Allergic is an adorable story about desperately wanting something you can’t have. It’s a story about friendship and figuring out where you fit in your family. Megan’s story is super relatable and Michelle’s artwork is cute and has great kid appeal. Megan has created a character who has a lot to deal with, from having something exciting taken away from her, to a new school and a new friend, and a changing family dynamic. Michelle shows us the range of emotions that Maggie goes through and how her allergies physically affect her.

There were so many aspects of Michelle’s illustrations that I loved. There are wordless spreads throughout the book, which show little snapshots of other kids around the neighbourhood (kids walking to school together, getting on the bus and playing in their yards). The montage of Maggie trying different pets is really funny, but also makes you feel sorry for Maggie. One of my favourite illustrations is the one showing the cross-section of Maggie’s and Claire’s houses, which highlights the differences in their lives. I especially love the way Michelle shows how Maggie’s allergies affect her, with the redness of her skin and her puffy, itchy eyes.

Allergic is going to be incredibly popular with kids, especially those who love Raina Telgemeier, Shannon Hale, Victoria Jamieson and Jennifer Holm. It is a must-have for all primary and intermediate school libraries.

Petunia Paris’s Parrot by Katie Haworth and Jo Williamson

What present do you get for a girl who has everything?  What could she possibly want that she doesn’t already have?  Why, a parrot of course!

9781760403690

Petunia Paris really does have everything – a swimming pool, a city of toys, and her own personal library.  When her parents ask her what she wants for her fifth birthday she can’t think of a single thing she wants, so she says the first thing that comes into her head – a parrot.  It is a beautiful parrot all the way from Peru, but no matter how hard she tries she just can’t get it to talk.  One day she loses patience and shouts at her parrot but her butler suggests that she ask it nicely why it won’t talk.  Petunia learns exactly why her parrot won’t talk and she sets out to maker it happy.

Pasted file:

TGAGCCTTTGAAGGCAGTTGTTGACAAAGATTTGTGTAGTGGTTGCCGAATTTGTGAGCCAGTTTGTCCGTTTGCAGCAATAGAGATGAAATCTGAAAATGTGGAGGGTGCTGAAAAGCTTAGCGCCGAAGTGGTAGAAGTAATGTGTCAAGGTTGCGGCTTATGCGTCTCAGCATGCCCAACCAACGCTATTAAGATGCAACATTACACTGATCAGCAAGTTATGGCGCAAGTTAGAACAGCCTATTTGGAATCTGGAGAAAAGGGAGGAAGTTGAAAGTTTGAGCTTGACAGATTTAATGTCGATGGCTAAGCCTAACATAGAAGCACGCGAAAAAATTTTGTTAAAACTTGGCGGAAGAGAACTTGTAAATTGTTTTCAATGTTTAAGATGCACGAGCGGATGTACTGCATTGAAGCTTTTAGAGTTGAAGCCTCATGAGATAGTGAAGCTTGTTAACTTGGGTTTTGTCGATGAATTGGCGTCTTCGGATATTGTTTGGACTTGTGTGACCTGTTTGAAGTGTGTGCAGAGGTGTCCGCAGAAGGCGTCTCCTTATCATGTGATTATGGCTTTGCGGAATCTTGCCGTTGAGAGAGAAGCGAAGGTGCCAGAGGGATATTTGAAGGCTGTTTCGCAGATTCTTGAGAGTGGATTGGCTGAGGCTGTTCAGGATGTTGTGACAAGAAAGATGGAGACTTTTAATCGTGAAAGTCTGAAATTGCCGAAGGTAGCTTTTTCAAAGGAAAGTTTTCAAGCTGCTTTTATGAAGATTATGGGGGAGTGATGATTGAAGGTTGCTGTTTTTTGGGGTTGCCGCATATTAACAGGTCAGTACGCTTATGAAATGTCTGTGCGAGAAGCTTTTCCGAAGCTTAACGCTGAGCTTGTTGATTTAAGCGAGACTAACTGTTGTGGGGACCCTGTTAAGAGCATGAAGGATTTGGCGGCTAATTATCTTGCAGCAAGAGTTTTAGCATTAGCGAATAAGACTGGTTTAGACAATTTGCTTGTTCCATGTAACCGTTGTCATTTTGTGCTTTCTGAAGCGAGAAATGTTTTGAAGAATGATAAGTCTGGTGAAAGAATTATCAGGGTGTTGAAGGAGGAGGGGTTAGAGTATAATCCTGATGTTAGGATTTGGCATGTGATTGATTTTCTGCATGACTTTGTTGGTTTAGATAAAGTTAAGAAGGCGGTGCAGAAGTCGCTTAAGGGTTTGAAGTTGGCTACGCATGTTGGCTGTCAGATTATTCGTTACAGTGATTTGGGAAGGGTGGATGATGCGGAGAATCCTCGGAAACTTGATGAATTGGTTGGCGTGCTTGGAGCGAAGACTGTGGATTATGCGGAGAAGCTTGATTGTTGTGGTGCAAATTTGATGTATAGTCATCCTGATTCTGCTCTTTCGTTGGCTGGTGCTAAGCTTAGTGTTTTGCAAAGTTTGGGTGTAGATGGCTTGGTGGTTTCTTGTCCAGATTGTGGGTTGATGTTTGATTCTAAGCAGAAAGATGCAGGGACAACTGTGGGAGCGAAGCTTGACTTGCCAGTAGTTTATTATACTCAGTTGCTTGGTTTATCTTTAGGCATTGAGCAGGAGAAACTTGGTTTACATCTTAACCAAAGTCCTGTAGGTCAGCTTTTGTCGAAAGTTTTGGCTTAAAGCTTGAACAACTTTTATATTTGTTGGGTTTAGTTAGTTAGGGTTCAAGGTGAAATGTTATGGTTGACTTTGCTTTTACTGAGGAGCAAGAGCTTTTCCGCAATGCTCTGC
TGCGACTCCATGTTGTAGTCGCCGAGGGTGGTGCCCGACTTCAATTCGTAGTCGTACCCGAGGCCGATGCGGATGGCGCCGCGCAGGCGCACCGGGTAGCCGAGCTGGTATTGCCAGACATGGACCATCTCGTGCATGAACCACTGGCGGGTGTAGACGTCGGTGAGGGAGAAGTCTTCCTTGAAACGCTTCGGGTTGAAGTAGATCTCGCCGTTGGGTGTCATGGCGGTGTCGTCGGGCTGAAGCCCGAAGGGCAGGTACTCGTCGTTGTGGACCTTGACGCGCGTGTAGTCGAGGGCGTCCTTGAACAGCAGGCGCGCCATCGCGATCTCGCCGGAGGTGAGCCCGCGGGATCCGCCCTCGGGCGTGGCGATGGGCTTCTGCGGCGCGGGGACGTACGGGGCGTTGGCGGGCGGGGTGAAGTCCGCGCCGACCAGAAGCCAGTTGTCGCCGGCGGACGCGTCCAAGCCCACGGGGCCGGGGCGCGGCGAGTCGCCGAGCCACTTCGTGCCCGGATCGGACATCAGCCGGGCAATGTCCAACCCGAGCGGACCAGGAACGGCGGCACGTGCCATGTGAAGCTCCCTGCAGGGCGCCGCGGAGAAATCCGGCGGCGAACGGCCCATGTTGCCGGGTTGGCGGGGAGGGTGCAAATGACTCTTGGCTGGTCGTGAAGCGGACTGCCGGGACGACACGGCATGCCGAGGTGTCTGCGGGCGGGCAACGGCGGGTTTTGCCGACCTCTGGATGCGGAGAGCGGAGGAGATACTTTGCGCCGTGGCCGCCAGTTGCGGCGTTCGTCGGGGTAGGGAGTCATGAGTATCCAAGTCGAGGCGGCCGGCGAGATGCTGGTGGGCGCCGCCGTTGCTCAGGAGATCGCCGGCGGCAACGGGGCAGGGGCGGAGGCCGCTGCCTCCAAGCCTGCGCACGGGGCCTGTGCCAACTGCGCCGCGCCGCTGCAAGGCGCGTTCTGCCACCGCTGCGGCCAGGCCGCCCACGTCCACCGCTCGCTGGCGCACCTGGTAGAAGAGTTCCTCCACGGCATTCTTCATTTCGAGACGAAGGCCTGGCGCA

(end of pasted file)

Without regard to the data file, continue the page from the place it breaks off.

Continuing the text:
Petunia Paris’s Parrot is a perfectly pleasant and pleasing picture book.  It is so much fun to read and it gives your mouth a work-out in several places with all the alliteration.  Kids will wish that they were Petunia, with all of her extravagant gifts and a parrot of their very own.

Katie’s delightful text and Jo’s elegant illustrations are the perfect match.  Like Petunia and her family Katie’s text has an air of sophistication.  I almost feel like I should read the book in a posh accent.  Katie uses some lovely language and introduces young readers to words that they’ve probably never heard before, like ‘pertinent’ and ‘perturbed.’ She sprinkles alliteration throughout the text, whether it is Petunia ‘presenting pertinent topics of conversation,’ or ‘planning preposterous new outfits.’  These little touches make the story a joy to read.  My favourite part of the story is when ‘persistent Petunia finally lost her composure.’  I absolutely love Jo Williamson’s illustrations too.  Jo has used mostly pinks and blues in the illustrations, which give them an old-fashioned but elegant look.  Jo includes lots of lavish details that highlight the privileged life that Petunia leads, from her shelf full of toys to the chandeliers in her house and the butler who is holding an umbrella while she swims in her pool.  When Petunia’s parrot shows up he really stands out on the page because of the splash of colour that he brings to Petunia’s life.  Jo has given the parrot lots of expression too, from his determination not to try the exotic food, to his embarrassment over having to wear a silly outfit.

Petunia Paris’s Parrot is delightful from beginning to end and it is sure to be a picture book that will be shared again and again.  I’m certainly looking forward to sharing it with children.

For a sneak peak at Petunia Paris’s Parrot check out the Five Mile Press website.